Tuan Bui gently lifts his daughter Leila from her wheelchair into her hospital-style bed. Her room is alive with pastel-coloured stuffed animals and hand-drawn cards that marked her 12th birthday on Dec. 6.
Her eyes remain closed and her heart-shaped mouth is slightly parted as her father whispers in her ear: “OK sweetheart, I’m going to move you to your bed now.”
After a nurse does stretches with Leila, Tuan and his wife, Kairry, will take Leila to Torquay Elementary school, where her younger siblings, six-year-old Jace and nine-year-old Myla, will perform a Christmas concert.
It’s difficult to know Leila’s level of awareness, but her parents believe the concert will be stimulating for Leila, who always loved classical music.
Thursday will mark one year since the morning Leila, then 11, was struck by an SUV as she crossed Ash Road at a crosswalk in front of her Gordon Head home. The impact left her severely brain injured and she has been in a near-comatose state ever since.
After multiple surgeries and six months in hospital, Leila returned home, where she requires around-the-clock care.
Kairry and Tuan have not given up hope that one day, the bubbly, bright and creative little girl they knew will come back to them.
Kairry says that in the weeks after the crash, neurologists at Victoria General Hospital “didn’t give us a lot of hope.” They were blunt in warning of the possibility that Leila’s cognitive ability would never improve. “They wanted us to give up on her, basically.” She remembers one doctor saying: “If it was me, I couldn’t do it. I wouldn’t be able to live with seeing my child like that.”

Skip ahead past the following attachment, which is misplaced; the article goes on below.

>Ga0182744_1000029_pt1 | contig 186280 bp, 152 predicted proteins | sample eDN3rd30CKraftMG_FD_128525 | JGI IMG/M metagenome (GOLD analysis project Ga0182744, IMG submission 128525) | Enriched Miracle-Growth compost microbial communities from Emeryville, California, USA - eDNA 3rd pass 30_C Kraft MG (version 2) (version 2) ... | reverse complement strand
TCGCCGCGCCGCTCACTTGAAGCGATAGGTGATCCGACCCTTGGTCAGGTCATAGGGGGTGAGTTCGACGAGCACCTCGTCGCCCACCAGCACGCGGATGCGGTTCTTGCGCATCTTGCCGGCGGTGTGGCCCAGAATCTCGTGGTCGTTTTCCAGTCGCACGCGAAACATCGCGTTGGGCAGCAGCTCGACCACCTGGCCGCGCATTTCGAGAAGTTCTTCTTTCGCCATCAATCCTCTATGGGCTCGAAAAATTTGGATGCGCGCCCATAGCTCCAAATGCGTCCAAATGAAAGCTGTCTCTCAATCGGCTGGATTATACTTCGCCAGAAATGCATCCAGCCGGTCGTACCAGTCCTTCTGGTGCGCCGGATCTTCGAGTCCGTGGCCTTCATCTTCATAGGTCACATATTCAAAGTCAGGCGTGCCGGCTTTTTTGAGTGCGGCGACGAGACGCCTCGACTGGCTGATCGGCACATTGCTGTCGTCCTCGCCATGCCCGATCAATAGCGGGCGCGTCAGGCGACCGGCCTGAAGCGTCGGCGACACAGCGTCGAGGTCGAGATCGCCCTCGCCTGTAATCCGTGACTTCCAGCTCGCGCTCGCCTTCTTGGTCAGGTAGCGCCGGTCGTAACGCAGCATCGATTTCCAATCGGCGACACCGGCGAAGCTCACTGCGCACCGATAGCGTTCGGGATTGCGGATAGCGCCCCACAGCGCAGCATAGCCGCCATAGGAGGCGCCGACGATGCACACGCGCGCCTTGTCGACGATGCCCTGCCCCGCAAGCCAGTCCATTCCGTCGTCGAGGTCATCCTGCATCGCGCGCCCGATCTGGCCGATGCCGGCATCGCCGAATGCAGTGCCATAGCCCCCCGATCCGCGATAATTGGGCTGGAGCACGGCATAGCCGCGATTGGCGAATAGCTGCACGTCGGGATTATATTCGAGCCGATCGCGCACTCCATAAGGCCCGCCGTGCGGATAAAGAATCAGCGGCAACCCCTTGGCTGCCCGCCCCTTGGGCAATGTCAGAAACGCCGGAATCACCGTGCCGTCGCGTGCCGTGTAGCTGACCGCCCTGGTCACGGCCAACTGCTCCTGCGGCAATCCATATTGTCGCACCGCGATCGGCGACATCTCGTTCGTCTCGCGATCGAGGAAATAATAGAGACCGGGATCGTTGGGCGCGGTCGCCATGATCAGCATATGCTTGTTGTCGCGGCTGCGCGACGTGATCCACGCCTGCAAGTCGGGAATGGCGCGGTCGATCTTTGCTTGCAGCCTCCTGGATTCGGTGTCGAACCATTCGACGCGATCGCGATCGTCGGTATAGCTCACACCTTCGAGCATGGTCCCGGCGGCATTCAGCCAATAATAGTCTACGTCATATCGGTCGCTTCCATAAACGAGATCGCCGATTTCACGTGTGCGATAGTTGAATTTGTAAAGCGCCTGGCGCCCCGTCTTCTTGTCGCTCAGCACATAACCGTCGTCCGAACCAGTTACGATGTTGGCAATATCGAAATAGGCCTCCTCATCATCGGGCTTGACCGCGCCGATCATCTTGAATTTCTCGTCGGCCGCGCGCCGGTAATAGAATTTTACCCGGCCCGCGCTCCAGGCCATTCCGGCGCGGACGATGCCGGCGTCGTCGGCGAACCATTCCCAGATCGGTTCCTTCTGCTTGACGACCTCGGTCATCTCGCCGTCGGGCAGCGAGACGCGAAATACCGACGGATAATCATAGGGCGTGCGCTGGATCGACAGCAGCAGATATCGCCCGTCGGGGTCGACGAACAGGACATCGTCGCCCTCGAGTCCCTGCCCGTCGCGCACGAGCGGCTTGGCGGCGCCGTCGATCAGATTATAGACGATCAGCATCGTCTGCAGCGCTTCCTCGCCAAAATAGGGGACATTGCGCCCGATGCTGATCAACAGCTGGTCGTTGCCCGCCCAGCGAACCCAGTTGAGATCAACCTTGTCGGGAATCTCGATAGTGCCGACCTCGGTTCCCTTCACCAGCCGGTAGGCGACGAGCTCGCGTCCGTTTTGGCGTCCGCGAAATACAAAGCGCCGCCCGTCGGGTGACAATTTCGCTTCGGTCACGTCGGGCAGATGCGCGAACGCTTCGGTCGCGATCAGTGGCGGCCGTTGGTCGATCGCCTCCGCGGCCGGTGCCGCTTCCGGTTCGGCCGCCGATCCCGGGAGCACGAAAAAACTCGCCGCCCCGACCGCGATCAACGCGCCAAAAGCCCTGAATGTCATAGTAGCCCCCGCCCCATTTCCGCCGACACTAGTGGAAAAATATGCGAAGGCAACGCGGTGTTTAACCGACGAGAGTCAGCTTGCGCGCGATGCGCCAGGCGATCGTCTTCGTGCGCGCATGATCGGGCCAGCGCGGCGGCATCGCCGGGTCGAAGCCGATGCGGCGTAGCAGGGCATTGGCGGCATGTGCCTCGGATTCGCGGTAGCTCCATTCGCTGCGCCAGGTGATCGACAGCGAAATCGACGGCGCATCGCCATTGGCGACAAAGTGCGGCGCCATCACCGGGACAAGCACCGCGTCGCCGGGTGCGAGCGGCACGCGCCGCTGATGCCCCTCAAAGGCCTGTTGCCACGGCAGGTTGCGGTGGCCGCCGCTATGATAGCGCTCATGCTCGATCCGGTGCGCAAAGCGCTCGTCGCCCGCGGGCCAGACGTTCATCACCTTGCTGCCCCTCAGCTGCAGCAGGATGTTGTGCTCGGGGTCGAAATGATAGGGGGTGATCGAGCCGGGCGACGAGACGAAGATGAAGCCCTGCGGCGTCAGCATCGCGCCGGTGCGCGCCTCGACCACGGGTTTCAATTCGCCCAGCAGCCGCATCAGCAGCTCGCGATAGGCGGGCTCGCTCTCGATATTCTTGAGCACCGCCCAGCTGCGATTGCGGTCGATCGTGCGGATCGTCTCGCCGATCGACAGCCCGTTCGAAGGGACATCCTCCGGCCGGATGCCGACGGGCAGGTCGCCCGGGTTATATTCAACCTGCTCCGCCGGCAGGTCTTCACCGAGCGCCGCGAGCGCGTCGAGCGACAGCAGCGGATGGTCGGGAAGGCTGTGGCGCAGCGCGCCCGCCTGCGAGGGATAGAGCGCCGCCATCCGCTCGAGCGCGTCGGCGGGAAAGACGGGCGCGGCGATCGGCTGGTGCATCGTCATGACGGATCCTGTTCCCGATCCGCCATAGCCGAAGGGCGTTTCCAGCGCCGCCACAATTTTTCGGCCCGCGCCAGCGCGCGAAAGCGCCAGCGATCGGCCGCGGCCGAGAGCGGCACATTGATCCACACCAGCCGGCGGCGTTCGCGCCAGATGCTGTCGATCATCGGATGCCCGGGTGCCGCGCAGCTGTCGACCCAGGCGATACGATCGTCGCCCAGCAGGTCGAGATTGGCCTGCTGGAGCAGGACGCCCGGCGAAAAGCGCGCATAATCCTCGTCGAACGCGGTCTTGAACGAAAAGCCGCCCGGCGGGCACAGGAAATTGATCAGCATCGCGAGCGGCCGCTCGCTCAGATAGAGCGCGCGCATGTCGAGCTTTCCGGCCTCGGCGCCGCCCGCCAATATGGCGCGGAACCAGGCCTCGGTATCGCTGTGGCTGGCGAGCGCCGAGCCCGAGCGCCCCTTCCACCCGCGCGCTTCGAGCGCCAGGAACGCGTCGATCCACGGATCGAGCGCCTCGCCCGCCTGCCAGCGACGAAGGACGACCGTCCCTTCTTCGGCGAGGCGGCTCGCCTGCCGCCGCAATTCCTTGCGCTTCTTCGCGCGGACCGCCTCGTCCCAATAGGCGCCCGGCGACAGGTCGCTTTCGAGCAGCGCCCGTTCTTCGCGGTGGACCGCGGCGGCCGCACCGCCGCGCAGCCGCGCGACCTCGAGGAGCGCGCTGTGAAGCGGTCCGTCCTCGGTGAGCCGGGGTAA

“My husband and I have hope that she’s young, she could recover. I know it’s not going to happen instantly,” Kairry says, but she’s willing to wait.
“We pray that she wakes up one day and comes back to us,” Tuan says. He cites the story of Victoria Arlen, an American girl who, at age 11, developed two rare medical conditions that left her in a vegetative state. Doctors had little hope of her survival, but after nearly four years, she began to eat, speak and move, going on to win four medals in swimming at the 2012 Summer Paralympics in London.
Sitting in the living room, looking at the twinkling family Christmas tree, Tuan remembers that two days before the crash, Leila helped decorate the tree, carefully placing her favourite ornaments, a gold owl and plush bears, onto the branches.